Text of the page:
Wednesday, April 26, 2006

Are the lakes really bottomless?

Today was a travel day between Brantley Lake and Bottomless Lakes state parks – a short (less than 70 miles) trip that took me through Roswell – famous for its “alien invasion” in 1947 and less famous for its dairy industry that provides milk for the world’s largest mozzarella factory located in this southeastern New Mexico city.

Roswell also is home to the New Mexico Military Institute (military prep high school and junior college founded in 1891), the International Law Enforcement Academy, a transit bus manufacturer and numerous aviation-related businesses.

The town really plays up the UFO connection – even Walmart has a large UFO souvenir section.
I made stops in Roswell to get groceries, post to my blog and answer email. One email was from Penny Shar, a lady I had met last November at Percha Dam State Park. Her message said she was back from her medical mission in Guatemala and was in southern New Mexico. We connected by phone and when she found out I would be at Bottomless Lakes, Penny said she would alter her route a bit and meet me there!

After my town errands, I continued on about a dozen more miles to Bottomless Lakes.

The road to the park drops down from some bluffs and loops around some small lakes. This series of eight lakes are actually sinkholes ranging in depth from 17 to 90 feet. They were formed when circulating underground water dissolved salt and gypsum deposits to form subterranean caverns. Eventually the roofs of the caverns collapsed from their own weight, resulting in sinkholes that soon filled with water from underground aquifers and springs. The lakes do have bottoms, contrary to the “bottomless” name. The illusion of great depth and the greenish-blue color are created by algae and other aquatic plants covering the lake bottoms.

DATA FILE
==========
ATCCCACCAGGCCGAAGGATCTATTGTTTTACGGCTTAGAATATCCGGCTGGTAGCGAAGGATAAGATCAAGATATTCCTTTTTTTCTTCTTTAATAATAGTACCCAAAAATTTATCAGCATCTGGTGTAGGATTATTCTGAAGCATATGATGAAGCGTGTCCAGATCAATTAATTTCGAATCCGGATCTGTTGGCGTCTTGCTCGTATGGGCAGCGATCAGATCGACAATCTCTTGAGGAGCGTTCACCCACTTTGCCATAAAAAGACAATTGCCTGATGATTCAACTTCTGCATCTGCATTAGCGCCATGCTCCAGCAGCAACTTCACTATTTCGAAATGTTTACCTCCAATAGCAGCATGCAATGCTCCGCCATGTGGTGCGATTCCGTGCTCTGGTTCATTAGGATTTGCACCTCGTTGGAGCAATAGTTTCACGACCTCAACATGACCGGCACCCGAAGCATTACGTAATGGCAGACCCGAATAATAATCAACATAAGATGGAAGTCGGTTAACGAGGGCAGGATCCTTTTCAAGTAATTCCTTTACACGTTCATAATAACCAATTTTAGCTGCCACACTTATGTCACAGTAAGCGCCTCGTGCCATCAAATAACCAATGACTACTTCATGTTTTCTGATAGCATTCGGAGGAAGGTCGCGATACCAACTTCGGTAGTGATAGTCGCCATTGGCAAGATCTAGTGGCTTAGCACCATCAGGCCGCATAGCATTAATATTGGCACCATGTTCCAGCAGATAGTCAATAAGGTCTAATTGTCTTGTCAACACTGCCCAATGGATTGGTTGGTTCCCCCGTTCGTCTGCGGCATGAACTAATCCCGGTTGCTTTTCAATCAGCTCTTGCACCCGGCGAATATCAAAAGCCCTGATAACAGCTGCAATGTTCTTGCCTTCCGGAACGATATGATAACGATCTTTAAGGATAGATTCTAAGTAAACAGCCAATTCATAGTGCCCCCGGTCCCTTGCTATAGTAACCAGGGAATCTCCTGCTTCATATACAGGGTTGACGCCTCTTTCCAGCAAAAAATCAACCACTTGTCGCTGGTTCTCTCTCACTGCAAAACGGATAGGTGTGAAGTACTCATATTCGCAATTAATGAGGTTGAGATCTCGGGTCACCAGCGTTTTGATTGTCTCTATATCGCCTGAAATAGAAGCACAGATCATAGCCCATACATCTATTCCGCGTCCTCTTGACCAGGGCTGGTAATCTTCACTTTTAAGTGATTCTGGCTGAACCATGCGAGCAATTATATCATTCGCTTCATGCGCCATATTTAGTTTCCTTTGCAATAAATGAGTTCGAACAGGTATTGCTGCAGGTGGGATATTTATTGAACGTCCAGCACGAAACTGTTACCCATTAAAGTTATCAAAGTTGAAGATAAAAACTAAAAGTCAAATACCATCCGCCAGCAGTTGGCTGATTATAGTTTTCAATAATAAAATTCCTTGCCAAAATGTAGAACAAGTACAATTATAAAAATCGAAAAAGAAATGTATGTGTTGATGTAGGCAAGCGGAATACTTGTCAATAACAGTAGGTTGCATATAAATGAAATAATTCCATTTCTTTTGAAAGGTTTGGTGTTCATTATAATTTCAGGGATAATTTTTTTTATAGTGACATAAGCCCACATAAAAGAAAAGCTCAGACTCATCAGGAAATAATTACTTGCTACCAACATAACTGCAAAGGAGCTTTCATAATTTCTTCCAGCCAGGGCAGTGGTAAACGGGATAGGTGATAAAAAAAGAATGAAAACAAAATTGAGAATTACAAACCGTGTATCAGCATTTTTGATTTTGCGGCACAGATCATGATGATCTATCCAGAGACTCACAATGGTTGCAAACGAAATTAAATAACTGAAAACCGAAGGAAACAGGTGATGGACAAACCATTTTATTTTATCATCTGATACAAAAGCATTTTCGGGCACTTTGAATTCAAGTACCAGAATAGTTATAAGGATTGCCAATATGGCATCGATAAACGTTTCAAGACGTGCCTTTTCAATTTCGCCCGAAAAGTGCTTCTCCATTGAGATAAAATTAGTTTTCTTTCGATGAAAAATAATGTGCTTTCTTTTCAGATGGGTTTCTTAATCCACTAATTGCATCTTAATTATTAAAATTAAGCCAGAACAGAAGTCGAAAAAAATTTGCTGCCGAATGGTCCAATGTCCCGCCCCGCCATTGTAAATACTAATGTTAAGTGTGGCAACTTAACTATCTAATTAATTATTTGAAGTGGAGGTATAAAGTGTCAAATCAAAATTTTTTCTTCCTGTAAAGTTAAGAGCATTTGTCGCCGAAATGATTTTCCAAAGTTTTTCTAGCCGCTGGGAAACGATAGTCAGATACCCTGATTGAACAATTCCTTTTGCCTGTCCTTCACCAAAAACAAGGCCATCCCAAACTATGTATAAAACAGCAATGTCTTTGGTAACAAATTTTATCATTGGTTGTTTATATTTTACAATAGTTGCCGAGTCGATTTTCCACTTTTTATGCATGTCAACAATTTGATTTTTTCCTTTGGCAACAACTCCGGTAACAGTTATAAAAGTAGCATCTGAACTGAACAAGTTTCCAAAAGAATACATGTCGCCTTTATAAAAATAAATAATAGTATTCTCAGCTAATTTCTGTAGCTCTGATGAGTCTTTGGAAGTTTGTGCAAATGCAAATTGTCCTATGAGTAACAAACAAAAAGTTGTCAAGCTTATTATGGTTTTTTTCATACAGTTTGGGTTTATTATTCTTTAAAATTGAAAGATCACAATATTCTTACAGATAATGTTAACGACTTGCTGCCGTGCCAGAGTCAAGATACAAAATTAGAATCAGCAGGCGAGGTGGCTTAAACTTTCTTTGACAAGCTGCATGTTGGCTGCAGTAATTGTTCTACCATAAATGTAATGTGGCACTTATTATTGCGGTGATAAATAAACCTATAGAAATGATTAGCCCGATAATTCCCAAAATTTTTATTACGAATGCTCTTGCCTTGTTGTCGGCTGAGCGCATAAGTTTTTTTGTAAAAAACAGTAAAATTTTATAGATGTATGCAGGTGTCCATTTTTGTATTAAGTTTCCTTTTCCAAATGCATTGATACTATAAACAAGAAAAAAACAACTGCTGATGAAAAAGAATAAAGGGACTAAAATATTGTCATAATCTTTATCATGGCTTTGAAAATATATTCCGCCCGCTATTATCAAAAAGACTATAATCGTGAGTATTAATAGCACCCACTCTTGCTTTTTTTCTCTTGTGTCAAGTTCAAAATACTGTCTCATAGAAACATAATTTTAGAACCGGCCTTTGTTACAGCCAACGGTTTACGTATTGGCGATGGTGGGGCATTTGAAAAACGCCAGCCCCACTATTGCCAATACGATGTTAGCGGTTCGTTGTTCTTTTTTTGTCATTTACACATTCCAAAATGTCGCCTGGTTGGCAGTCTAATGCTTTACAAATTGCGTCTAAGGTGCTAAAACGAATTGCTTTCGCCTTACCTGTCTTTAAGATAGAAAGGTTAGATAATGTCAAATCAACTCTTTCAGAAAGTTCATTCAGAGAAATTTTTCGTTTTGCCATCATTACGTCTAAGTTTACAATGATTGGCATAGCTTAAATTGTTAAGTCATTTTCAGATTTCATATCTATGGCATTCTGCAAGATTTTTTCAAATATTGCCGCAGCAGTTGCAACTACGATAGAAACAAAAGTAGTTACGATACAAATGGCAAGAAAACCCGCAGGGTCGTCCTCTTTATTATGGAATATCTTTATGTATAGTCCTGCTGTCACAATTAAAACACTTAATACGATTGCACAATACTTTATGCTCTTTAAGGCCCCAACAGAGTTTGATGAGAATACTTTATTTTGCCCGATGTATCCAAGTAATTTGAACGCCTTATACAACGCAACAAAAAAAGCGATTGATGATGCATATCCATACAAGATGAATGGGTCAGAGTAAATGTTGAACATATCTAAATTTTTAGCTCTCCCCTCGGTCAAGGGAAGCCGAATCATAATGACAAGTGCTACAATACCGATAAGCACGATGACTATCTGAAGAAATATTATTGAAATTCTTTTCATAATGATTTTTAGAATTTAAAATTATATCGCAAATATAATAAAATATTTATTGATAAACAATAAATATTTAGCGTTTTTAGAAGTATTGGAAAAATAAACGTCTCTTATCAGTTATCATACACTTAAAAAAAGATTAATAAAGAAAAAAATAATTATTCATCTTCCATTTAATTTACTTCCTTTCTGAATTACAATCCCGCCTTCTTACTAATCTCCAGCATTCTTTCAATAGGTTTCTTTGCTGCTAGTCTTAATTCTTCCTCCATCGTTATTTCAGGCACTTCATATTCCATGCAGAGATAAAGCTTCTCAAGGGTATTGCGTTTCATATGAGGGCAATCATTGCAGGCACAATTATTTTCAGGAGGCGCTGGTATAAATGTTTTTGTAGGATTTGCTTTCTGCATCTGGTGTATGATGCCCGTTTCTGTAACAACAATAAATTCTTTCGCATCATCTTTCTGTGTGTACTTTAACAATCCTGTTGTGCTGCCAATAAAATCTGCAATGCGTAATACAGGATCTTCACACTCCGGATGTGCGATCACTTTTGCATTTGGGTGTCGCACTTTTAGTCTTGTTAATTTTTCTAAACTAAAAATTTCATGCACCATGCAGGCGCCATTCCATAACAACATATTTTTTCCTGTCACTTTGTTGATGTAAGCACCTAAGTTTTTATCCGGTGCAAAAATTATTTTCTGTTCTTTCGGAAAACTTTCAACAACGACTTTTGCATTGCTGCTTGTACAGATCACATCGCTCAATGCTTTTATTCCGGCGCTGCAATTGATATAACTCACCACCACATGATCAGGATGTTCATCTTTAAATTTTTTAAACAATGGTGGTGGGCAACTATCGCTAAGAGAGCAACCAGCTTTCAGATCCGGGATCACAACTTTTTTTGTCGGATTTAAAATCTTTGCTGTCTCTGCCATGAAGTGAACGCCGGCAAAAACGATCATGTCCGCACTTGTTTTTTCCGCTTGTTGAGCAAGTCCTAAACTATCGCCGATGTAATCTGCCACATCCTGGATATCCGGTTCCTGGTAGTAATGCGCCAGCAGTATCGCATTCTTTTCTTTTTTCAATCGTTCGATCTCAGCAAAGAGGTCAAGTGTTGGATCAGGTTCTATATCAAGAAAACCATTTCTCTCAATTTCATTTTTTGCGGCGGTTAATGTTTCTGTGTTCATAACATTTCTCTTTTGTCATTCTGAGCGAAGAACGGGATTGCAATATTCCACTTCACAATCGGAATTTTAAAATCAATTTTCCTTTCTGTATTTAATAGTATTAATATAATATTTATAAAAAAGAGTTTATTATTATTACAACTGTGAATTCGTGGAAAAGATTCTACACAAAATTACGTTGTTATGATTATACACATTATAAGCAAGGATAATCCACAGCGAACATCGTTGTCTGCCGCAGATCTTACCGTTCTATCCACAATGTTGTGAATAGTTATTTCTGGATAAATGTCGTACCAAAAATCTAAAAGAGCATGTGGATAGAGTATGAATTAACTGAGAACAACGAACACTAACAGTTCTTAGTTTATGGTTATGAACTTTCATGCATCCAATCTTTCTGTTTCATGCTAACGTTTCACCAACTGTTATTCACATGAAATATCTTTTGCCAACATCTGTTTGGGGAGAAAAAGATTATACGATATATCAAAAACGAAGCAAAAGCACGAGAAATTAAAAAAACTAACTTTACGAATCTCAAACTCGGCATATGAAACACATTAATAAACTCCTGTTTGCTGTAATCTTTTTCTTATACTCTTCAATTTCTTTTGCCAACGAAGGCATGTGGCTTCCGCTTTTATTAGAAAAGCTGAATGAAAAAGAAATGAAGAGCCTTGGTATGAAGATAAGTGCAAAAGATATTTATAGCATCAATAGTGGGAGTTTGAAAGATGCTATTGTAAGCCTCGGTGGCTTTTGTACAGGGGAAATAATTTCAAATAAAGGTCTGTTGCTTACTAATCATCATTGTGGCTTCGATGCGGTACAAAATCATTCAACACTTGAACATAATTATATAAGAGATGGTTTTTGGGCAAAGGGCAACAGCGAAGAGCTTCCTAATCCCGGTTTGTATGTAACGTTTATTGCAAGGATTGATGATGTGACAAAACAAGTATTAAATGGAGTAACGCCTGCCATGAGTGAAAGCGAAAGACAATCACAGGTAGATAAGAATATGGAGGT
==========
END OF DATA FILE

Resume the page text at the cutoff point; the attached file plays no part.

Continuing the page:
The lake names are: Cottonwood, Mirror, Devil’s Inkwell, Lazy, Figure-Eight, Pasture, Lost and Lea (90- feet deep and the largest).

This was New Mexico’s first State Park, founded in 1933; the following year the CCC (civilian conservation corps) built a large day-use structure and water tower at Lea Lake. This lake is popular with the locals for swimming, scuba diving, and enjoying paddle boats and canoes that are available in the summer.

Even though the lakes and soils are mildly salty, making it impossible to grow most plants, cowboys herding cattle through in the 1800s used this area as stopover. The only plants that grow here are the tamarisk (salt cedar), mesquite, bush muhly, saltbrush, snakeweed, creosote and salt grasses. So far all efforts to successfully plant other trees have failed.

Roadrunners, meadowlarks, turkey vultures, rabbits, small rodents, raccoons and lizards are some of the critters that call this home. I’ve enjoyed watching birds eat at the feeders I put out.

The RV sites, with electricity and water, are located near Lea Lake; I settled into space 32 on the end of an oval with several tamarisk trees. I have a covered picnic table. Paul and Betsy are in space 31, and when Penny arrived later in the day, she went into space 12 across from me.

Lkkkkkkkkkkkoiu8 (Cat just walked across my keyboard and “wrote” you a greeting!) Cat would also like to tell you that she got a good whack on her head, but doesn’t seem to be affected by it. I was opening my clothes cabinet near my bed at the same time she was jumping up on the bed. I opened the door just as she jumped – she and the door collided and she fell to the floor. Ouch! I do let her outside here, and she sticks pretty close. There is a short, dead tamarisk tree near that she likes to climb. She is a “cautious risk-taker” – and that’s how I see myself. My two favorite risk-taking quotes are:

"If we did all the things we are capable of doing, we would astound ourselves." - Thomas Edison

“Risk is what separates the good part of life from the tedium.”
- American musician Jimmy Zero